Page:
I was delighted and excited to read about Leonard A. Lauder's extraordinary gift to the Metropolitan Museum of Art in New York: a trove of cubist paintings valued at $1 BILLION. This extraordinary gift includes 33 Picasso works, 17 Braques, 14 Légers and 14 Gris, many of which represent major turning points in art history. New York City, you will be visited in 2014, no doubt!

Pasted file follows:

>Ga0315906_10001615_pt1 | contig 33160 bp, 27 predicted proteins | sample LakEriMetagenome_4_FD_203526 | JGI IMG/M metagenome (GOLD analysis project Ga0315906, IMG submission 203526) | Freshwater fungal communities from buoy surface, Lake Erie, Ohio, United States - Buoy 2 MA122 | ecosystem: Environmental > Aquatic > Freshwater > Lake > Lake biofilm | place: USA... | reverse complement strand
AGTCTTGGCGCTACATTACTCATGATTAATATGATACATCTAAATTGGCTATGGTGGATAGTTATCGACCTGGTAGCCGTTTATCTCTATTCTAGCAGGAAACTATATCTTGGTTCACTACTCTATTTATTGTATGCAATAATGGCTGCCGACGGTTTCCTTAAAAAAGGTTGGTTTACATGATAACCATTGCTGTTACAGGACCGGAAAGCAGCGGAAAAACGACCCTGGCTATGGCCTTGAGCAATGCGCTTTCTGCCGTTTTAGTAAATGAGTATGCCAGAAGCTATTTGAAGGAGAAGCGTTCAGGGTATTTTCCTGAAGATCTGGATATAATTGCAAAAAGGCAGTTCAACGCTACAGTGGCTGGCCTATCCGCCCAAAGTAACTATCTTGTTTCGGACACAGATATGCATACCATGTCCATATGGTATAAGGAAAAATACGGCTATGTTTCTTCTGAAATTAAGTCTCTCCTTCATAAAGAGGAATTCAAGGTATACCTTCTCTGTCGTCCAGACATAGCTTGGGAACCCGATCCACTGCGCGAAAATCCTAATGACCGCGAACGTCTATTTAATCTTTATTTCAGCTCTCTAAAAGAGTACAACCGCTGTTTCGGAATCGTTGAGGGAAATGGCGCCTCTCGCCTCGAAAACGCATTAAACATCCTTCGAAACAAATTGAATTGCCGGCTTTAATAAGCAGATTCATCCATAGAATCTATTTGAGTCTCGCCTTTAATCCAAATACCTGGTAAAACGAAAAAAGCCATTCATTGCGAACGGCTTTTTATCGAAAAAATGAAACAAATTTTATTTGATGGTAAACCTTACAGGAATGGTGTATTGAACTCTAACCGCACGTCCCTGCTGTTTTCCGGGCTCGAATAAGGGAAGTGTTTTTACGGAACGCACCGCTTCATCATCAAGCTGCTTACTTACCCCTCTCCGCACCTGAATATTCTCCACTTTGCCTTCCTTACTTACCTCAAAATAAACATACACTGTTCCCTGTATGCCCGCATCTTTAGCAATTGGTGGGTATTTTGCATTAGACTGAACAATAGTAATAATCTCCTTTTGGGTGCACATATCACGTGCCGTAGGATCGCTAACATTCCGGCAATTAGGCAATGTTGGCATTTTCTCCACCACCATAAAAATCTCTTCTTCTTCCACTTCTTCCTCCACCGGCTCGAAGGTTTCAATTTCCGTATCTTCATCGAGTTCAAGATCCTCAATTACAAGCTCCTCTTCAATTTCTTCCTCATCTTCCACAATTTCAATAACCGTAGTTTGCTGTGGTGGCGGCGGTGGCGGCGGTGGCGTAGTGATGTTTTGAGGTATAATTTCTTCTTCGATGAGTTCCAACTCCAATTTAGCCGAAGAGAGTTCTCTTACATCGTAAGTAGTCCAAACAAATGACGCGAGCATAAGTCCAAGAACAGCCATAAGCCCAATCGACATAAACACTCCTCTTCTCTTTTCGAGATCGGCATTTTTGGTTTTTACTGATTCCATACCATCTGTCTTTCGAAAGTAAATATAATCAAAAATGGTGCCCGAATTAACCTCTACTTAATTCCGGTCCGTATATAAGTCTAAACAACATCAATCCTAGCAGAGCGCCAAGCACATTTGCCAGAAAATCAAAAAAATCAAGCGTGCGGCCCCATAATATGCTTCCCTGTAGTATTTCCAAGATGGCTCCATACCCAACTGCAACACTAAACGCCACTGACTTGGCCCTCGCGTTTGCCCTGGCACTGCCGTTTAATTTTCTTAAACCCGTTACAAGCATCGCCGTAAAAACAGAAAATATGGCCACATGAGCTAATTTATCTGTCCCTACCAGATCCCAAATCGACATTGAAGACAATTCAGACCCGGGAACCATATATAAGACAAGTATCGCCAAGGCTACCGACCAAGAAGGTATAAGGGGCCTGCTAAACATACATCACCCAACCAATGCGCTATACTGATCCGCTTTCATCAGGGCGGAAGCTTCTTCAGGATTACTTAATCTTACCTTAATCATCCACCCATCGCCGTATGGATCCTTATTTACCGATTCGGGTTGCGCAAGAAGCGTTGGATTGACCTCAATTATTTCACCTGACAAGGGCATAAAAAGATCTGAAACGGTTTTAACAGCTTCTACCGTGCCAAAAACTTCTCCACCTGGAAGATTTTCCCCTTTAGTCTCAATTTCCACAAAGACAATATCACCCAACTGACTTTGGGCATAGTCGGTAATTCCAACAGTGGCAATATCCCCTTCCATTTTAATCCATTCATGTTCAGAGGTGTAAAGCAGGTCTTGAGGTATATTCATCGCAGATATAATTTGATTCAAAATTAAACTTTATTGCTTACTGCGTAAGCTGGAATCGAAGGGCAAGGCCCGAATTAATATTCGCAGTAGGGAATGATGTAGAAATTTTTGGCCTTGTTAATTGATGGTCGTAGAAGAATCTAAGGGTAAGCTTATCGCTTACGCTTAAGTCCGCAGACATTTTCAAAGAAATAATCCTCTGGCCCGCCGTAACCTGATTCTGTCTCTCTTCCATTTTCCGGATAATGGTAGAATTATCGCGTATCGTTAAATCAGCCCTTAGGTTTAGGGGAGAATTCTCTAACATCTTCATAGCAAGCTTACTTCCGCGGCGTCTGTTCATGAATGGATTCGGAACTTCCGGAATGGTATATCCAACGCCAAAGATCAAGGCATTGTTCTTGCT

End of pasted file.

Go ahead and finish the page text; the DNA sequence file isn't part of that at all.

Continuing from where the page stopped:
I saw an exhibit of Picasso's work at the Art Gallery of Ontario last year — works that Picasso had kept in his own collection until his death, each significant markers of his artistic development in all its radical glory. There were several cubist pieces in the collection, and these are the ones that entranced me beyond any other. I could gaze upon them for hours. Something about this incredibly bold movement away from linear representation has always moved me, possibly because it is the threshold that once crossed, opened the endless possibilities of abstraction for all artists since. I think of this process when I create art in any medium. By taking what is seen and breaking it open, by allowing the mentally ordered perception of sight to shift and twist and fragment and be presented through time — this glance here, this observation there, and here, a new angle — even the process of thought becomes freer. The linear sense of narrative that we habitually impose on everything, can loosen. The tyranny of procedural logic and strict, frozen perspective is optional, Cubism shows us. When we allow ourselves to see differently, we can think differently too.